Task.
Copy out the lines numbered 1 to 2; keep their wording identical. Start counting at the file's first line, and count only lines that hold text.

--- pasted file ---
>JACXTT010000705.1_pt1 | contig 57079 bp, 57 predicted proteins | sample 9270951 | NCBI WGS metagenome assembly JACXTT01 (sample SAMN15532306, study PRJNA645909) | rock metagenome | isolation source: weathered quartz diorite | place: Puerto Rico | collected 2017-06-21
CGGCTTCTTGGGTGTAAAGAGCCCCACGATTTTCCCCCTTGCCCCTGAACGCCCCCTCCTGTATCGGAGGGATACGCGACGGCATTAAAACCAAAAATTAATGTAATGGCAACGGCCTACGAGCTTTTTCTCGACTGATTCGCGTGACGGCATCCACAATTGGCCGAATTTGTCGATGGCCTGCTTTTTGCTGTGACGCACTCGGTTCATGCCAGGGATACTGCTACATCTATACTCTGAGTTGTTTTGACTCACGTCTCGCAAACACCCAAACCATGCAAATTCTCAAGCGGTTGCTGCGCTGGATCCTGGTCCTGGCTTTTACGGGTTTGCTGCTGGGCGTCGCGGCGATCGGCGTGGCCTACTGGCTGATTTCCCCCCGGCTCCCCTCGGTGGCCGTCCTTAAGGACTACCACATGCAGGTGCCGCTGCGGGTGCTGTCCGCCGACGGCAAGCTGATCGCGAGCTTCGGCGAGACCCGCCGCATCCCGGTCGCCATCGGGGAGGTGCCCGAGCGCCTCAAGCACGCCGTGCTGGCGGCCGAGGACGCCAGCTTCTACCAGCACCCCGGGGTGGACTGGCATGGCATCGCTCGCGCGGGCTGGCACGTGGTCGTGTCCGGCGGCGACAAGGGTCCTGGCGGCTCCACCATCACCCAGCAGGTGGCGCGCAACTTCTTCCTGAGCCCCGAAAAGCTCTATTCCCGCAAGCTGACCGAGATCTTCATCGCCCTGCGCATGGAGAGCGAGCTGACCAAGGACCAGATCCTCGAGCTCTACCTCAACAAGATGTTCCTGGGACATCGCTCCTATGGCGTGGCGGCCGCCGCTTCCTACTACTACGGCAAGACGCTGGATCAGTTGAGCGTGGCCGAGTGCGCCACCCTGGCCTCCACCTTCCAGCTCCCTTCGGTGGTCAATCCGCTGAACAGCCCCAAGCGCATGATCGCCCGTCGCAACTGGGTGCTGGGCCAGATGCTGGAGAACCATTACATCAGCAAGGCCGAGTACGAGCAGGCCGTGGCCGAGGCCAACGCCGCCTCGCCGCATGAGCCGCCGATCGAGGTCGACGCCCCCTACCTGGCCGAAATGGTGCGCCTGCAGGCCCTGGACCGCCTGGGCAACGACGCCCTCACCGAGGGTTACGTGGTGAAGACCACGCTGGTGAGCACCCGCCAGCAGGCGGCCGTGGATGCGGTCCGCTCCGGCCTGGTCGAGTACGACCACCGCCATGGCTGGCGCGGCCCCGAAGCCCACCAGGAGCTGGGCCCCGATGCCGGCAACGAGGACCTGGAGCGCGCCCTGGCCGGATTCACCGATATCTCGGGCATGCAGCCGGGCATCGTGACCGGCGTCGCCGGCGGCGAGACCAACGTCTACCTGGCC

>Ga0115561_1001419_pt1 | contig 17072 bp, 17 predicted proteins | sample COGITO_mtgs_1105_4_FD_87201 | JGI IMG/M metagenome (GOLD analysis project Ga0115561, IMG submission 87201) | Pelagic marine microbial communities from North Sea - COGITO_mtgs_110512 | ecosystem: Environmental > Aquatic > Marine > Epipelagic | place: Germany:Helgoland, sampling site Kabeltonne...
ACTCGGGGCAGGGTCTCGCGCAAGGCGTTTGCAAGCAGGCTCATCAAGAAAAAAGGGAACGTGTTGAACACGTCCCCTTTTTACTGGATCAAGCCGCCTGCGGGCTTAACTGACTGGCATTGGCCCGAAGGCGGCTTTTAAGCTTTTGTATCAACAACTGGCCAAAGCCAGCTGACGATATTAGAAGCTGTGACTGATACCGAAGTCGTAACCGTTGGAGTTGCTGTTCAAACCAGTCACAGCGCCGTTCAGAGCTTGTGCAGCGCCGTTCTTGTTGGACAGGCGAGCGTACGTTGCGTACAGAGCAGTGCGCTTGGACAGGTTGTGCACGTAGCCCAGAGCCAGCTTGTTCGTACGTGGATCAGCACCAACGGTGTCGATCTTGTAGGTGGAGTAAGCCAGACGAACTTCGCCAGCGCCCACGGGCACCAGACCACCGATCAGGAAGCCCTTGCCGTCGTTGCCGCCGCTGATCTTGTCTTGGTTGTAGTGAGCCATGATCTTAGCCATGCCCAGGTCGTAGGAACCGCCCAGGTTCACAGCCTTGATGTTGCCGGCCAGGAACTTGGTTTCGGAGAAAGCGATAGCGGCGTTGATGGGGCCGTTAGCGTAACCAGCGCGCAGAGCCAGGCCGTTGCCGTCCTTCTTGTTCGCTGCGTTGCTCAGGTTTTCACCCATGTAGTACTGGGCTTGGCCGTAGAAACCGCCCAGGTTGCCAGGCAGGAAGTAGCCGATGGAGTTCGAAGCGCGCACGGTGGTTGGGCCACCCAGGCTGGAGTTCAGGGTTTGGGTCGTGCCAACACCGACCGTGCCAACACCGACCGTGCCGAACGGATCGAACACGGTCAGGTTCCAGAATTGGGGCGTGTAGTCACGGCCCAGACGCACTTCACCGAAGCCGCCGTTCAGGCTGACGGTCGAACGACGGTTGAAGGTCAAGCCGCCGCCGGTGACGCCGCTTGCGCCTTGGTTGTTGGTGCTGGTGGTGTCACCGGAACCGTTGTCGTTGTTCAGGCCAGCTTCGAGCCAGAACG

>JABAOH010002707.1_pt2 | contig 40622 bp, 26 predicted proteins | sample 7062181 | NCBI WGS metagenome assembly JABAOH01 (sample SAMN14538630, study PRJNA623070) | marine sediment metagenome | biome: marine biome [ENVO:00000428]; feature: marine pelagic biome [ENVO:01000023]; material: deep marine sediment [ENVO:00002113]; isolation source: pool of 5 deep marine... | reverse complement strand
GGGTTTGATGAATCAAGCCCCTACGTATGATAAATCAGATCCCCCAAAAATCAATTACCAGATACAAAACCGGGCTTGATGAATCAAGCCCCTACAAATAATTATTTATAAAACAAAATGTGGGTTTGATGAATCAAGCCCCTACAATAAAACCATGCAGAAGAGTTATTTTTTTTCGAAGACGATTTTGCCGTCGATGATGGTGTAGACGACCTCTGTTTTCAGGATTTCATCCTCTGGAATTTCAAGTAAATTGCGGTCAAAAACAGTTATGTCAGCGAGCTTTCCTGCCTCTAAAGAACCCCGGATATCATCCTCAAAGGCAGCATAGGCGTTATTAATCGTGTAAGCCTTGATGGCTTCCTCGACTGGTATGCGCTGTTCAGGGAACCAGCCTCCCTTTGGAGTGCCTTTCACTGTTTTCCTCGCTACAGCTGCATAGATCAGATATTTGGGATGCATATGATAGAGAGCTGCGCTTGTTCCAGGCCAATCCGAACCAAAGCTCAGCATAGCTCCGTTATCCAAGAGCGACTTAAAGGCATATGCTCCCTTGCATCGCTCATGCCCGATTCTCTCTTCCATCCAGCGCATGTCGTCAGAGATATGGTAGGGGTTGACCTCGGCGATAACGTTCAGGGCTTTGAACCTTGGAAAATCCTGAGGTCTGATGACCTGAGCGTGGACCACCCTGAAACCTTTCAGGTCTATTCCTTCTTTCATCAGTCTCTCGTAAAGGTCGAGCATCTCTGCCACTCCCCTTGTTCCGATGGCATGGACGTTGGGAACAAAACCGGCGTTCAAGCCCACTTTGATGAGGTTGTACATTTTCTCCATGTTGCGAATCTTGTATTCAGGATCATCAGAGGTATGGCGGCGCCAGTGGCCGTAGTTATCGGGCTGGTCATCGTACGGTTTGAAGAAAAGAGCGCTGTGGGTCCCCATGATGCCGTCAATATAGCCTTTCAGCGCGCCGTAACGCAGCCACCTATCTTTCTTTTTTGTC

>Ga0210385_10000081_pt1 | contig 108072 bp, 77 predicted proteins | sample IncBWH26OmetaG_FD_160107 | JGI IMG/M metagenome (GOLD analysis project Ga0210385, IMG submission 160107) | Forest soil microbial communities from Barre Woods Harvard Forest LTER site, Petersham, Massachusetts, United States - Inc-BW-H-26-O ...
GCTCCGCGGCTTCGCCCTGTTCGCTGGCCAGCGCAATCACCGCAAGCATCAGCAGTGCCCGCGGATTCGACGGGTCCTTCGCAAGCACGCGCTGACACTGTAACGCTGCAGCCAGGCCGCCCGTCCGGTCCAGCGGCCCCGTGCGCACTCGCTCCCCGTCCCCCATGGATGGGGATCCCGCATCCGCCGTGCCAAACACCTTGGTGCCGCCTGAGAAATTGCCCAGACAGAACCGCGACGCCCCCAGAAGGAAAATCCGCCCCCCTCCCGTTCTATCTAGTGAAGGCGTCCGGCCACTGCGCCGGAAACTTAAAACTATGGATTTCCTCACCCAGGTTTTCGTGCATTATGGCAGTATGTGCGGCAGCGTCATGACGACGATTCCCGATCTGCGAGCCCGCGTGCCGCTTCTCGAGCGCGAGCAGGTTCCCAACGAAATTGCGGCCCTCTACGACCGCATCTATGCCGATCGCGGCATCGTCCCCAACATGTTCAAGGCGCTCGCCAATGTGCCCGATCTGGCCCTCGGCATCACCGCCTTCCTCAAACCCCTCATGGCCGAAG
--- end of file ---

>JACXTT010000705.1_pt1 | contig 57079 bp, 57 predicted proteins | sample 9270951 | NCBI WGS metagenome assembly JACXTT01 (sample SAMN15532306, study PRJNA645909) | rock metagenome | isolation source: weathered quartz diorite | place: Puerto Rico | collected 2017-06-21
CGGCTTCTTGGGTGTAAAGAGCCCCACGATTTTCCCCCTTGCCCCTGAACGCCCCCTCCTGTATCGGAGGGATACGCGACGGCATTAAAACCAAAAATTAATGTAATGGCAACGGCCTACGAGCTTTTTCTCGACTGATTCGCGTGACGGCATCCACAATTGGCCGAATTTGTCGATGGCCTGCTTTTTGCTGTGACGCACTCGGTTCATGCCAGGGATACTGCTACATCTATACTCTGAGTTGTTTTGACTCACGTCTCGCAAACACCCAAACCATGCAAATTCTCAAGCGGTTGCTGCGCTGGATCCTGGTCCTGGCTTTTACGGGTTTGCTGCTGGGCGTCGCGGCGATCGGCGTGGCCTACTGGCTGATTTCCCCCCGGCTCCCCTCGGTGGCCGTCCTTAAGGACTACCACATGCAGGTGCCGCTGCGGGTGCTGTCCGCCGACGGCAAGCTGATCGCGAGCTTCGGCGAGACCCGCCGCATCCCGGTCGCCATCGGGGAGGTGCCCGAGCGCCTCAAGCACGCCGTGCTGGCGGCCGAGGACGCCAGCTTCTACCAGCACCCCGGGGTGGACTGGCATGGCATCGCTCGCGCGGGCTGGCACGTGGTCGTGTCCGGCGGCGACAAGGGTCCTGGCGGCTCCACCATCACCCAGCAGGTGGCGCGCAACTTCTTCCTGAGCCCCGAAAAGCTCTATTCCCGCAAGCTGACCGAGATCTTCATCGCCCTGCGCATGGAGAGCGAGCTGACCAAGGACCAGATCCTCGAGCTCTACCTCAACAAGATGTTCCTGGGACATCGCTCCTATGGCGTGGCGGCCGCCGCTTCCTACTACTACGGCAAGACGCTGGATCAGTTGAGCGTGGCCGAGTGCGCCACCCTGGCCTCCACCTTCCAGCTCCCTTCGGTGGTCAATCCGCTGAACAGCCCCAAGCGCATGATCGCCCGTCGCAACTGGGTGCTGGGCCAGATGCTGGAGAACCATTACATCAGCAAGGCCGAGTACGAGCAGGCCGTGGCCGAGGCCAACGCCGCCTCGCCGCATGAGCCGCCGATCGAGGTCGACGCCCCCTACCTGGCCGAAATGGTGCGCCTGCAGGCCCTGGACCGCCTGGGCAACGACGCCCTCACCGAGGGTTACGTGGTGAAGACCACGCTGGTGAGCACCCGCCAGCAGGCGGCCGTGGATGCGGTCCGCTCCGGCCTGGTCGAGTACGACCACCGCCATGGCTGGCGCGGCCCCGAAGCCCACCAGGAGCTGGGCCCCGATGCCGGCAACGAGGACCTGGAGCGCGCCCTGGCCGGATTCACCGATATCTCGGGCATGCAGCCGGGCATCGTGACCGGCGTCGCCGGCGGCGAGACCAACGTCTACCTGGCC